Art students interpret original masters

Peter WalshNorwich is often referred to as a fine city.But it now contains a new exhibition of fine art which has been the culmination of months of work by 12 students to try an interpret national and internationally-renowned works.Peter Walsh

Norwich is often referred to as a fine city.

But it now contains a new exhibition of fine art which has been the culmination of months of work by 12 students to try an interpret national and internationally-renowned works.

The exhibition Visual Dialogues, which opened at Norwich Castle on Saturday, showcases the results of a four month project involving A-level art students from across Norfolk.

The students, who worked with staff at the Norfolk Museums and Archaeology Service (NMAS) and practicing artists from the Norwich University College of the Arts, used the format of a graphic novel to create a series of stories told through pictures or visual narratives.


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Their work re-interprets some of the castle's fine art collections, exploring the artists' themes or media in new and sometimes challenging ways.

Each art work from the Castle's collection was chosen because it spoke about nationality, regionalism or personal identity.

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Among the chosen works are John Sell Cotman's Norwich River: Afternoon (c1812 - 1819) considered by many experts to be one of his most accomplished works, local award-winning artist Ivy Smith's The Smith Family Golden Wedding (1986) and Tracey Emin's Hate and Power Can be a Terrible Thing (2004).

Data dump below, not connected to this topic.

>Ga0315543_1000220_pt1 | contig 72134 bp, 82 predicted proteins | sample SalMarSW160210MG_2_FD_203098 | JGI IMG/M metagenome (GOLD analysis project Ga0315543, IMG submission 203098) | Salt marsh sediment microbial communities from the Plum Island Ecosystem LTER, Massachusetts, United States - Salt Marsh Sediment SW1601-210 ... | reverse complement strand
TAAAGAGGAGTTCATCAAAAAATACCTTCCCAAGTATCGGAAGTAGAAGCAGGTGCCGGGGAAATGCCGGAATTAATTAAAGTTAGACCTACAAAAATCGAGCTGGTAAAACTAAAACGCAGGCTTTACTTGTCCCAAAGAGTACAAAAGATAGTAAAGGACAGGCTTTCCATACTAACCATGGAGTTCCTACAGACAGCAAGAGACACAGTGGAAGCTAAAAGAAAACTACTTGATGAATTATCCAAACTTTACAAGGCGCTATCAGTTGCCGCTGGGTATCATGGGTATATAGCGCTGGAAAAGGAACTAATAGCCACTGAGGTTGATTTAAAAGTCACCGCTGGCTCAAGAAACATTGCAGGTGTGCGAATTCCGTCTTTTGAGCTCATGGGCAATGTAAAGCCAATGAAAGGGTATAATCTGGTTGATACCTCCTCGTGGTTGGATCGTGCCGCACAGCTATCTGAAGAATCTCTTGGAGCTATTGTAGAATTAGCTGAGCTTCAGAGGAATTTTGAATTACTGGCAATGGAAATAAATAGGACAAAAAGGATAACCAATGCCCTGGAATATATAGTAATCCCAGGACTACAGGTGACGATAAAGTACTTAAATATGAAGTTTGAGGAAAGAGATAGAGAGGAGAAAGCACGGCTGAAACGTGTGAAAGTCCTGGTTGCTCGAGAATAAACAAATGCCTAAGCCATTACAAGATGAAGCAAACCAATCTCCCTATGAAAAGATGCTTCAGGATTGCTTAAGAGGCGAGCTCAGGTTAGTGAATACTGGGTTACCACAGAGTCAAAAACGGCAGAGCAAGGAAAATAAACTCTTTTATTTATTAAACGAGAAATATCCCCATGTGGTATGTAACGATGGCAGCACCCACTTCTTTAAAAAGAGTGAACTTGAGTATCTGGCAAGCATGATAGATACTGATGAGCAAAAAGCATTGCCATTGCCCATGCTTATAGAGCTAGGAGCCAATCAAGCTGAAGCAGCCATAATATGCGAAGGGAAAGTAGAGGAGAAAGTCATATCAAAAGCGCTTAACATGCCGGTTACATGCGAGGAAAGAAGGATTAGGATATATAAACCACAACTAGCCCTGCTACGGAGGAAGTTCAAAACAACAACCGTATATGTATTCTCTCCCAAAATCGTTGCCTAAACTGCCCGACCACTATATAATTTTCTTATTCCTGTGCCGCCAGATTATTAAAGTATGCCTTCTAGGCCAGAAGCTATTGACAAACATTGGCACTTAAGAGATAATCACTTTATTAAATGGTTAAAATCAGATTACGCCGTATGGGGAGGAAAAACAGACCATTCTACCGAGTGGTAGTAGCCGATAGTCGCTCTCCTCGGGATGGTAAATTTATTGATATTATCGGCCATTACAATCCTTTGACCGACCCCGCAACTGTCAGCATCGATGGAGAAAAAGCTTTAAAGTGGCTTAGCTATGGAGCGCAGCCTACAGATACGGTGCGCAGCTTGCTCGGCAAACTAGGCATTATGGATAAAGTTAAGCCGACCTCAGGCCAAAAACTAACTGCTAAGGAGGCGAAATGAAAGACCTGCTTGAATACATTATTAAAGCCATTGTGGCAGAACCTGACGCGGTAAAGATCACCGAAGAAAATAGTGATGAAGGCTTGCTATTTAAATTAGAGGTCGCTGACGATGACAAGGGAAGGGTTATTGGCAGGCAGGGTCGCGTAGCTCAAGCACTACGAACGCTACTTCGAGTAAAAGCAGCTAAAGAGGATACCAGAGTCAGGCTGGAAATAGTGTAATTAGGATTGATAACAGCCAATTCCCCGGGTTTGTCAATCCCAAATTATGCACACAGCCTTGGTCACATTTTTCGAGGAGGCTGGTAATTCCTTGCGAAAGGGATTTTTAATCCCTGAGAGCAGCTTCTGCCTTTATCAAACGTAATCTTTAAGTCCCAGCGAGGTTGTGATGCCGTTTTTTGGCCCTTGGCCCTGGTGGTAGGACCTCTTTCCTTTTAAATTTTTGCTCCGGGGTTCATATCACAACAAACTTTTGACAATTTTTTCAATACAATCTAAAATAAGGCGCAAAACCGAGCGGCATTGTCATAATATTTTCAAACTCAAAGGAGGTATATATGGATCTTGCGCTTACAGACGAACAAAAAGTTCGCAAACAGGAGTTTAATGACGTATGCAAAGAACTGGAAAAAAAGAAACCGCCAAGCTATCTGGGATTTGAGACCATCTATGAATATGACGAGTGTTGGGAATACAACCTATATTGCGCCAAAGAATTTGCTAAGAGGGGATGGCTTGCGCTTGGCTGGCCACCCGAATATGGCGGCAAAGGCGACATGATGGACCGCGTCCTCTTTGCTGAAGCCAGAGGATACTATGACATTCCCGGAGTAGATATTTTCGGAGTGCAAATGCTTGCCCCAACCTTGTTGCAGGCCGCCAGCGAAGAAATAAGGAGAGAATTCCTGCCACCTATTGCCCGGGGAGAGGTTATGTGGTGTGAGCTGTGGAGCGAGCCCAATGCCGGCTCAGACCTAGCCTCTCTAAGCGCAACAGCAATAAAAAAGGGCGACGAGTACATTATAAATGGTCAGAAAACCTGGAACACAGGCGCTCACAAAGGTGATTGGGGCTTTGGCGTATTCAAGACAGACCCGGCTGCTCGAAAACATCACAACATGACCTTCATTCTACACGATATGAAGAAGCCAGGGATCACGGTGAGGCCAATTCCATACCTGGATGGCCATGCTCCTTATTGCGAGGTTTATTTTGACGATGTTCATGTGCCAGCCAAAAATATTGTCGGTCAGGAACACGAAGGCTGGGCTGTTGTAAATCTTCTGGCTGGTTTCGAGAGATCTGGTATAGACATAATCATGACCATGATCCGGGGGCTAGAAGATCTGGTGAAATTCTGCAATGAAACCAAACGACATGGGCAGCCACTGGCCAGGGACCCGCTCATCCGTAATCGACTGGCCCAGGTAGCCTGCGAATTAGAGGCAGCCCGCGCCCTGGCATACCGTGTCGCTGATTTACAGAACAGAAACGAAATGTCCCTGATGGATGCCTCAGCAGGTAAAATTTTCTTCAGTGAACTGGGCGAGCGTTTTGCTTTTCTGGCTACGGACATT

Ellie Hill, project co-ordinator from the Norwich Museums Learning Team, said: 'This project was a wonderful opportunity for art students to work with practicing artists to reinterpret nationally and internationally important fine art collections.

'Not only is their work in an exhibition but they have also learned valuable new skills which they can use at university and beyond.'

The participating students are from Wymondham College, The Hewett School Norwich, East Norfolk Sixth Form College and Norwich City College.

Throughout the project they were mentored by BA (Hons)/FdA Games Art & Design undergraduates from Norwich University College of the Arts. Lead artists on the project were Nigel Potter and Marie-Claire Isaaman.

The exhibition is on show in the Timothy Gurney Gallery at Norwich Castle until April 25 2010.

For more information visit www.museums.norfolk.gov.uk or telephone 01603 493625/495897.

Have you had your work displayed at a national exhibition? Call reporter Peter Walsh on 01603 772436 or email peter.walsh@archant.co.uk

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